Back in the 1950s and 60s there was a popular television show called “Father Knows Best.” In this show, Robert Young played the role of Jim Anderson, the father in the show’s Anderson family.
Wikipedia characterizes the Jim Anderson role as “that of a thoughtful father who offered sage advice whenever one (or more) of his children had a problem. Jim was a salesman and manager of the General Insurance Company in Springfield, while Margaret was a housewife.” A to the Anderson family, “One history of the series characterized the Andersons as ’truly an idealized family, the sort that viewers could relate to and emulate."
While today there is a diversity of thought even among Christians as to what the “idealized family” ought to look like, there is no question that few positive role models of either fathers or families exist on television today. Whereas many of us grew up with shows like Family Ties, Growing Pains, and The Cosby Show, these types of shows are long gone.
Furthermore, a modern day show entitled “Father Knows Best” would be a satirical punchline, for fathers/dads are portrayed today on television as lazy oafs and “not so bright” buffoons. The idea that “Father Knows Best” is utterly foreign and laughable in today’s society. And for much of recent decades, the role of fathers in children’s lives was written off as relatively unimportant. In custody battles it went almost without question that children should go with their mothers, rather than considering both parents equally. As Rodney Dangerfield would say, “Fathers don’t get no respect.”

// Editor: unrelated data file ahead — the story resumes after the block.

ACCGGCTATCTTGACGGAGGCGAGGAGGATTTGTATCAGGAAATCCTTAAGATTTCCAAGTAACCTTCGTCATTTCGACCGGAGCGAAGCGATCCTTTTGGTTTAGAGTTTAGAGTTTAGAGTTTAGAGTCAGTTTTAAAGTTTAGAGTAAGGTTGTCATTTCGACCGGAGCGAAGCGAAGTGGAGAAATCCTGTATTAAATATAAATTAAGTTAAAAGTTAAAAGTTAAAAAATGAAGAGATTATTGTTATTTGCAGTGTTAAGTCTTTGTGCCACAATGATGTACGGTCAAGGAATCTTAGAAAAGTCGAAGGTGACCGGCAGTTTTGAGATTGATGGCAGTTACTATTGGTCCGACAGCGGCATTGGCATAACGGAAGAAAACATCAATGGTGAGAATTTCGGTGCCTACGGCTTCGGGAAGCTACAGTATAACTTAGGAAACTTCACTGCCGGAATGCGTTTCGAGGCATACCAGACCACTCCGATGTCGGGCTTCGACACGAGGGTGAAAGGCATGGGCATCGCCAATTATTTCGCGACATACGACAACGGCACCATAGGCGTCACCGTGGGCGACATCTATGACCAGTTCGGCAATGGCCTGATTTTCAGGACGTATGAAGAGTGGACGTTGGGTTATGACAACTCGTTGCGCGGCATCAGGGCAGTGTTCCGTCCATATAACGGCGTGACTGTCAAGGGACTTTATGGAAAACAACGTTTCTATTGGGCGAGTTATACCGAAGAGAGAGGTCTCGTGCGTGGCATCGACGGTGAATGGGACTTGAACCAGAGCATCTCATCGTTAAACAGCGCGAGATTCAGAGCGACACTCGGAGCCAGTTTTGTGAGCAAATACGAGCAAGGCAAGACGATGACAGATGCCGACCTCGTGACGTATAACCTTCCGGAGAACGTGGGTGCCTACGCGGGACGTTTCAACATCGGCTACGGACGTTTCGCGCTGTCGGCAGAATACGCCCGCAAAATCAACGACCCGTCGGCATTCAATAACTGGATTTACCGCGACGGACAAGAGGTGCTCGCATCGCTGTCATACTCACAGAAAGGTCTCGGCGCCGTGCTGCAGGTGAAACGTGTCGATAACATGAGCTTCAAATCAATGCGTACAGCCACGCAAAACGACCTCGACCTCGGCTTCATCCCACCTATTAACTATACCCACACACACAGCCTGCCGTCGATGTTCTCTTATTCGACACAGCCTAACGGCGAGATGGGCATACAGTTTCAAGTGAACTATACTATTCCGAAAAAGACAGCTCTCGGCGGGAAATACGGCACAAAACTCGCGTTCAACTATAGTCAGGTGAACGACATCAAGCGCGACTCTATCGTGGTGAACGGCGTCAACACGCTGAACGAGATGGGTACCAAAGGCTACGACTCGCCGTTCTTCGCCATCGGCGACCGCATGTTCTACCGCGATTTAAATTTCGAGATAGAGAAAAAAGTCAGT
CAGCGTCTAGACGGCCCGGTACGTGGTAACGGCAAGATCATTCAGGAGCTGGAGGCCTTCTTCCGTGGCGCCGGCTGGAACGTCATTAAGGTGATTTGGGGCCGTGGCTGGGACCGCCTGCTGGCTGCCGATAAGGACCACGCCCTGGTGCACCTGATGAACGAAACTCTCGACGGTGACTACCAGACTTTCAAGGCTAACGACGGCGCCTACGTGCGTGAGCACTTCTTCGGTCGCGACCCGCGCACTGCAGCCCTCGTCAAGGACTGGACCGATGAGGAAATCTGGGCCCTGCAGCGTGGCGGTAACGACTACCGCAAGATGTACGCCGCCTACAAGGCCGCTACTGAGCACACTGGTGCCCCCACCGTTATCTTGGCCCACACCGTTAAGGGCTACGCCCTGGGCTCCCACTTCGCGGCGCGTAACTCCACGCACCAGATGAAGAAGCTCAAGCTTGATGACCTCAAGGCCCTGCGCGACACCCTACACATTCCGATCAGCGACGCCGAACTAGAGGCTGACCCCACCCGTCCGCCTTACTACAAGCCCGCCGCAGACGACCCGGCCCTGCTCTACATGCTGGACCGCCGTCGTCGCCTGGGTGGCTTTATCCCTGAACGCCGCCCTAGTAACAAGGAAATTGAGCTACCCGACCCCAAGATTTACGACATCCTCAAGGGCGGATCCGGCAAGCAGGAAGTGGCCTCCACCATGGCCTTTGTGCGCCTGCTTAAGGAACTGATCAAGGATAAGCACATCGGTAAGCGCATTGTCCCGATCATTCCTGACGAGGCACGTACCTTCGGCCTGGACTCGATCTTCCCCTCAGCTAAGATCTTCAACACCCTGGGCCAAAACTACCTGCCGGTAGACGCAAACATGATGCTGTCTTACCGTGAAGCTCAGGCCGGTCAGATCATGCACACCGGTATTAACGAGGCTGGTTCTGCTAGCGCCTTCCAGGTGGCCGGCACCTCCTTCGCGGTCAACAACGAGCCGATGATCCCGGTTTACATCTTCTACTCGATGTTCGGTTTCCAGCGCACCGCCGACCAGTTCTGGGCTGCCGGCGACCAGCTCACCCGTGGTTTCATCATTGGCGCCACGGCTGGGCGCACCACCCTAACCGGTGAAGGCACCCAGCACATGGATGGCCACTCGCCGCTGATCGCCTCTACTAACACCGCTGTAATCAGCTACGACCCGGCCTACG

This modern day view of fathers is in stark contrast to both historical and biblical views of fatherhood. Human fathers, while not perfect, are to be honored (Exod. 20:12; Deut. 5:16; Eph. 6:2), as is our father in heaven (Mt. 6:9f). Fathers for all that you do, we honor you this Father's Day!
What do you think of this Father's Day sermon illustration?